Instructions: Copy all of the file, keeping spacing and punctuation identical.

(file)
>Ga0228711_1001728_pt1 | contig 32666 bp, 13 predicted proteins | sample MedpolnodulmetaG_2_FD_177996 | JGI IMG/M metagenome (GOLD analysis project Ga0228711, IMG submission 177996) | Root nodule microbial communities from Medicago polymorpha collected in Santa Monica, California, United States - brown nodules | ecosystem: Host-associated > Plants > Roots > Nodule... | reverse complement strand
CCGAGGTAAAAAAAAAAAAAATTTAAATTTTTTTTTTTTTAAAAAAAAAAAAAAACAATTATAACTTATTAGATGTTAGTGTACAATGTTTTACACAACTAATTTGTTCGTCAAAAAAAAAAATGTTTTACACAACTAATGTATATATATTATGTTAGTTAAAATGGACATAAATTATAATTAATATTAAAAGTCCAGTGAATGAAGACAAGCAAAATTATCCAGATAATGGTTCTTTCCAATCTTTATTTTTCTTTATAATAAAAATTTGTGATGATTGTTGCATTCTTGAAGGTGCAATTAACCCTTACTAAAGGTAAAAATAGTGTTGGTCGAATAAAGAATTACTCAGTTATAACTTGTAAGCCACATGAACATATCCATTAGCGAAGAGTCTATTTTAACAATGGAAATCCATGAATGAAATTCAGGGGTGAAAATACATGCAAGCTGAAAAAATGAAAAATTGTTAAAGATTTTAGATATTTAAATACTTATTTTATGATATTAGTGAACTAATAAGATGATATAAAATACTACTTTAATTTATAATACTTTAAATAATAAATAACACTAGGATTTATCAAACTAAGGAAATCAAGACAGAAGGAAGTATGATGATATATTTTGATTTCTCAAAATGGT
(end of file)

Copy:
>Ga0228711_1001728_pt1 | contig 32666 bp, 13 predicted proteins | sample MedpolnodulmetaG_2_FD_177996 | JGI IMG/M metagenome (GOLD analysis project Ga0228711, IMG submission 177996) | Root nodule microbial communities from Medicago polymorpha collected in Santa Monica, California, United States - brown nodules | ecosystem: Host-associated > Plants > Roots > Nodule... | reverse complement strand
CCGAGGTAAAAAAAAAAAAAATTTAAATTTTTTTTTTTTTAAAAAAAAAAAAAAACAATTATAACTTATTAGATGTTAGTGTACAATGTTTTACACAACTAATTTGTTCGTCAAAAAAAAAAATGTTTTACACAACTAATGTATATATATTATGTTAGTTAAAATGGACATAAATTATAATTAATATTAAAAGTCCAGTGAATGAAGACAAGCAAAATTATCCAGATAATGGTTCTTTCCAATCTTTATTTTTCTTTATAATAAAAATTTGTGATGATTGTTGCATTCTTGAAGGTGCAATTAACCCTTACTAAAGGTAAAAATAGTGTTGGTCGAATAAAGAATTACTCAGTTATAACTTGTAAGCCACATGAACATATCCATTAGCGAAGAGTCTATTTTAACAATGGAAATCCATGAATGAAATTCAGGGGTGAAAATACATGCAAGCTGAAAAAATGAAAAATTGTTAAAGATTTTAGATATTTAAATACTTATTTTATGATATTAGTGAACTAATAAGATGATATAAAATACTACTTTAATTTATAATACTTTAAATAATAAATAACACTAGGATTTATCAAACTAAGGAAATCAAGACAGAAGGAAGTATGATGATATATTTTGATTTCTCAAAATGGT